We examined the role of non-judgmental acceptance in the relation between posttraumatic stress symptom severity and marijuana use coping motives. These relations were examined among 97 (46 women) adults (M age = 21.57 years, SD = 6.32) who met DSM-IV-defined PTSD Criterion A for at least one traumatic event exposure and reported using marijuana in the past 30 days. Consistent with expectation, greater levels of posttraumatic stress symptom severity were associated with greater levels of coping-oriented marijuana use motives, as well as lower levels of non-judgmental acceptance. Furthermore, non-judgmental acceptance was inversely associated with coping-oriented marijuana use motives. Finally, non-judgmental acceptance was found to partially mediate the association between posttraumatic stress symptom severity and marijuana use coping motives. Results are discussed in terms of better understanding the role of non-judgmental acceptance in coping-oriented marijuana use among trauma-exposed populations.
This is a preview of subscription content, access via your institution.
Buy single article
Instant access to the full article PDF.
Price includes VAT (USA)
Tax calculation will be finalised during checkout.
Alterman, A., Koppenhaver, J., Mulholland, E., Ladden, L., & Baime, M. (2004). Pilot trial of effectiveness of mindfulness meditation for substance abuse patients. Journal of Substance Use, 9(6), 259–268.
American Psychiatric Association. (2000). Diagnostic and Statistical Manual of Mental Disorders (4th ed.), text revision. Washington, D.C: American Psychiatric Association.
Baer, R. A., Smith, G. T., & Allen, K. B. (2004). Assessment of mindfulness by self-report: the Kentucky Inventory of Mindfulness Skills. Assessment, 11, 191–203.
Baer, R. A., Smith, T., Hopkins, J., Krietemeyer, J., & Toney, L. (2006). Using self-report assessment methods to explore facets of mindfulness. Assessment, 13, 27–45.
Baron, R. M., & Kenny, D. A. (1986). The moderator–mediator variable distinction in social psychological research: Conceptual, strategic, and statistical considerations. Journal of Personality and Social Psychology, 51(6), 1173–1182.
Bien, T. (2009). Paradise lost: Mindfulness and addictive behavior. In F. Didonna (Ed.), Clinical handbook of mindfulness (pp. 289–297). New York, NY: Springer.
Bishop, S. R., Lau, M., Shapiro, S., Carlson, L., Anderson, N. D., Carmody, J., et al. (2004). Mindfulness: A proposed operational definition. Clinical Psychology: Science and Practice, 11, 230–241.
Block-Lerner, J., Salters-Pedneault, K., & Tull, M. T. (2005). Assessing mindfulness and experiential avoidance. In S. R. Orsillo & L. Roemer (Eds.), Acceptance and mindfulness-based approaches to anxiety (pp. 71–99). New York, NY: Springer.
Bonn-Miller, M. O., & Zvolensky, M. J. (2009). An evaluation of the nature of marijuana use and its motives among young adult active users. The American Journal on Addictions, 18, 409–416.
Bonn-Miller, M. O., Vujanovic, A. A., Feldner, M. T., Bernstein, A., & Zvolensky, M. J. (2007). Posttraumatic stress symptom severity predicts marijuana use coping motives among traumatic event-exposed marijuana users. Journal of Traumatic Stress, 20(4), 577–586.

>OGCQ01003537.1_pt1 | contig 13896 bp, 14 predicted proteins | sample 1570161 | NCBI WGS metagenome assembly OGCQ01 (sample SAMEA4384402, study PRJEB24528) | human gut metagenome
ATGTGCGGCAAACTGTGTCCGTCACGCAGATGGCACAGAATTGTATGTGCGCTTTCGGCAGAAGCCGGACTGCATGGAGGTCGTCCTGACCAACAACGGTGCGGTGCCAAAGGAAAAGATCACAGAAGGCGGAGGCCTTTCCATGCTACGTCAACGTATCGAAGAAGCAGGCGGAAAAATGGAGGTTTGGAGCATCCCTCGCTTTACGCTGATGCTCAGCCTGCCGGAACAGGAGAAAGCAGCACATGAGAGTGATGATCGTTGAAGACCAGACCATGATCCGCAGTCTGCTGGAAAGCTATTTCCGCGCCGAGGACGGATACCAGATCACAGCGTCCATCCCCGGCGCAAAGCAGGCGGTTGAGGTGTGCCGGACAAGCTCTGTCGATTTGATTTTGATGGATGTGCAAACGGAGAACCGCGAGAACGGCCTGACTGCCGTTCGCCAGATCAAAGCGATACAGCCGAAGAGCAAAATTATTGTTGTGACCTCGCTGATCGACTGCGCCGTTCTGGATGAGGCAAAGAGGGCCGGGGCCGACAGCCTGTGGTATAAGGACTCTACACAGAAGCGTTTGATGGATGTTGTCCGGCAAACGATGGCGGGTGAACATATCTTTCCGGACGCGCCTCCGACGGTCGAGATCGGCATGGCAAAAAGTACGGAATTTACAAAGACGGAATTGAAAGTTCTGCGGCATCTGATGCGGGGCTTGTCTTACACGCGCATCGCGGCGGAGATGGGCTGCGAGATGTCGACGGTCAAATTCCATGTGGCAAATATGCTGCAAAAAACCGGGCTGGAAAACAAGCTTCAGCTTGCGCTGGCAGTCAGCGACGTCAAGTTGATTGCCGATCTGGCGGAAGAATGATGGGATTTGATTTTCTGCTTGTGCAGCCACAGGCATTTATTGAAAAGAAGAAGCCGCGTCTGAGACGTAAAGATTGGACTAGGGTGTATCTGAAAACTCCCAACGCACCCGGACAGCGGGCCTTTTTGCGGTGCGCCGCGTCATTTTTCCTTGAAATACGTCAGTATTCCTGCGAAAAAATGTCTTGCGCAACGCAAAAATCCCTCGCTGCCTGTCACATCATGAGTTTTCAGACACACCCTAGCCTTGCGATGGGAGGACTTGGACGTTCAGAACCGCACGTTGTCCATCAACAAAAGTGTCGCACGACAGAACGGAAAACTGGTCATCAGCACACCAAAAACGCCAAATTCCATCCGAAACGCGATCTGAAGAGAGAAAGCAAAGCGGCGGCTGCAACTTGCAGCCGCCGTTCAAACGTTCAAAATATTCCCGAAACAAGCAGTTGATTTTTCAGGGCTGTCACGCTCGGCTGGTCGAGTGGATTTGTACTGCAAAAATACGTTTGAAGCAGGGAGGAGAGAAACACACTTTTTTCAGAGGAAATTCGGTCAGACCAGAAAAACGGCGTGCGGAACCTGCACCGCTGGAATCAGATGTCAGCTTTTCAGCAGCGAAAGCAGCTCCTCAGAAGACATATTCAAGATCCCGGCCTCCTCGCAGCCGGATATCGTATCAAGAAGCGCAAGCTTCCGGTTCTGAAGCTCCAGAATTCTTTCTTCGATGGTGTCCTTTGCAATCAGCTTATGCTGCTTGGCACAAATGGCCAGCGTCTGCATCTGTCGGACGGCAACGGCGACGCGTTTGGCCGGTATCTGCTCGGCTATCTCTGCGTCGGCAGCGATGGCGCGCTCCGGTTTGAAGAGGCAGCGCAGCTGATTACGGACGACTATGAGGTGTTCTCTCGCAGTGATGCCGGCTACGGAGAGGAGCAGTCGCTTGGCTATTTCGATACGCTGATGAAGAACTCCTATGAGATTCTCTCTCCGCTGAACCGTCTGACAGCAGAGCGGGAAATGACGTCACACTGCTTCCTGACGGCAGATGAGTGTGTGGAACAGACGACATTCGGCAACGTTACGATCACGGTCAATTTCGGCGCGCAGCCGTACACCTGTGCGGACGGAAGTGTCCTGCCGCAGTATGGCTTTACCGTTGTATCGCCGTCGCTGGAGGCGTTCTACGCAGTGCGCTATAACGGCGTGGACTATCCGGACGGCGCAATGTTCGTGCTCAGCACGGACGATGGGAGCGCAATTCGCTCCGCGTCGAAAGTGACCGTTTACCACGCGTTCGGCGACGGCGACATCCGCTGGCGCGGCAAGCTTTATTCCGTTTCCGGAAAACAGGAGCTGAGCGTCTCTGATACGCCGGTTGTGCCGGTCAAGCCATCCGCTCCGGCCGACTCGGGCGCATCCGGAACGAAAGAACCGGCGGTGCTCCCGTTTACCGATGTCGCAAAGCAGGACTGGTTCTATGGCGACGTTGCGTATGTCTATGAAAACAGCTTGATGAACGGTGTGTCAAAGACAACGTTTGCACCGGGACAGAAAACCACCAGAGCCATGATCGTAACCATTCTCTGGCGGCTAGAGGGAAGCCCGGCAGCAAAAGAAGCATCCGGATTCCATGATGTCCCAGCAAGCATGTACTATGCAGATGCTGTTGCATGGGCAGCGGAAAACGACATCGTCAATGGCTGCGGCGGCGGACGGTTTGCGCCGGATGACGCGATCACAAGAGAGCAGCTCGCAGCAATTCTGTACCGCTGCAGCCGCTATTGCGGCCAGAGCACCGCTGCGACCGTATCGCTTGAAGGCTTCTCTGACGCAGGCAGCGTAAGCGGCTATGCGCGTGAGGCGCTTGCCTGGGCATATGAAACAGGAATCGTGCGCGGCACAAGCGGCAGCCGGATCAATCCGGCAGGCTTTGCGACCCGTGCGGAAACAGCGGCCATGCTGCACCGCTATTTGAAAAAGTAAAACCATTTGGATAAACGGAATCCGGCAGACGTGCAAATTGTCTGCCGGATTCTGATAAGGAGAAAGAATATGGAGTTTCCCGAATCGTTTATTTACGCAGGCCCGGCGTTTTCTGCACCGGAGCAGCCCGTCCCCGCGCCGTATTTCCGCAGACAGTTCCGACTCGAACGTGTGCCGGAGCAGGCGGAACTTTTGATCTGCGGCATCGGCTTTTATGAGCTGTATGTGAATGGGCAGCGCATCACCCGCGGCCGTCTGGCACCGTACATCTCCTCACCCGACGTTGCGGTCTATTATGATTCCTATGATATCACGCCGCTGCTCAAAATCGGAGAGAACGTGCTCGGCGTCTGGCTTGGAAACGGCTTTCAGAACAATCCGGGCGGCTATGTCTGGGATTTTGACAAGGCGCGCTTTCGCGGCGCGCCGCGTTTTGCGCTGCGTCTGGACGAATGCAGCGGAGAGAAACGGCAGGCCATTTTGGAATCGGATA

Bonn-Miller, M. O., Zvolensky, M. J., Bernstein, A., & Stickle, T. R. (2008). Marijuana coping motives interact with marijuana use frequency to predict anxious arousal, panic related catastrophic thinking, and worry among current marijuana users. Depression and Anxiety, 25, 862–873.
Bowen, S., & Marlatt, G. A. (2009). Surfing the urge: Brief mindfulness-based intervention for college student smokers. Psychology of Addictive Behaviors, 23(4), 666–671.
Bowen, S., Witkiewitz, K., Dillworth, T. M., Chawla, N., Simpson, T. L., Ostafin, B. D., et al. (2006). Mindfulness meditation and substance use in an incarcerated population. Psychology of Addictive Behaviors, 20(3), 343–347.
Bremner, J. D., Southwick, S. M., Darnell, A., & Charney, D. S. (1996). Chronic PTSD in Vietnam combat veterans: course of illness and substance abuse. The American Journal of Psychiatry, 153(3), 369–375.
Budney, A. J., Moore, B. A., Vandrey, R., & Hughes, J. R. (2003). The time course and significance of cannabis withdrawal. Journal of Abnormal Psychology, 112(3), 393–402.
Chabrol, H., Ducongé, E., Casas, C., Roura, C., & Carey, K. B. (2005). Relations between cannabis use and dependence, motives for cannabis use and anxious, depressive and borderline symptomatology. Addictive Behaviors, 30(4), 829–840.
First, M., Spitzer, R., Gibbon, M., & Williams, J. (1995). Structured Clinical Interview for DSM-IV (nonpatient edition). New York: Biometrics Research Department, New York State Psychiatric Institute.
Foa, E. (1995). Posttraumatic stress diagnostic scale. Minneapolis, MN: National Computer Systems.
Foa, E. B., Cashman, L., Jaycox, L., & Perry, K. (1997). The validation of a self-report measure of posttraumatic stress disorder: The Posttraumatic Diagnostic Scale. Psychological Assessment, 9, 445–451.
Follette, V. M., & Vijay, A. (2009). Mindfulness for trauma and posttraumatic stress disorder. In F. Didonna (Ed.), Clinical handbook of mindfulness (pp. 299–317). New York, NY: Springer.
Hayes, S. C., Strosahl, K. D., & Wilson, K. G. (1999). Acceptance and commitment therapy: An experiential approach to behavior change. New York: Guilford Press.
Hernandez-Lopez, M., Luciano, M. C., Bricker, J. B., Roales-Nieto, J. G., & Montesinos, F. (2009). Acceptance and commitment therapy for smoking cessation: A preliminary study of its effectiveness in comparison with cognitive behavioral therapy. Psychology of Addictive Behaviors, 23(4), 723–730.
Hsu, S. H., Grow, J., & Marlatt, G. A. (2008). Mindfulness and addiction. Recent Developments in Alcoholism, 18, 229–250.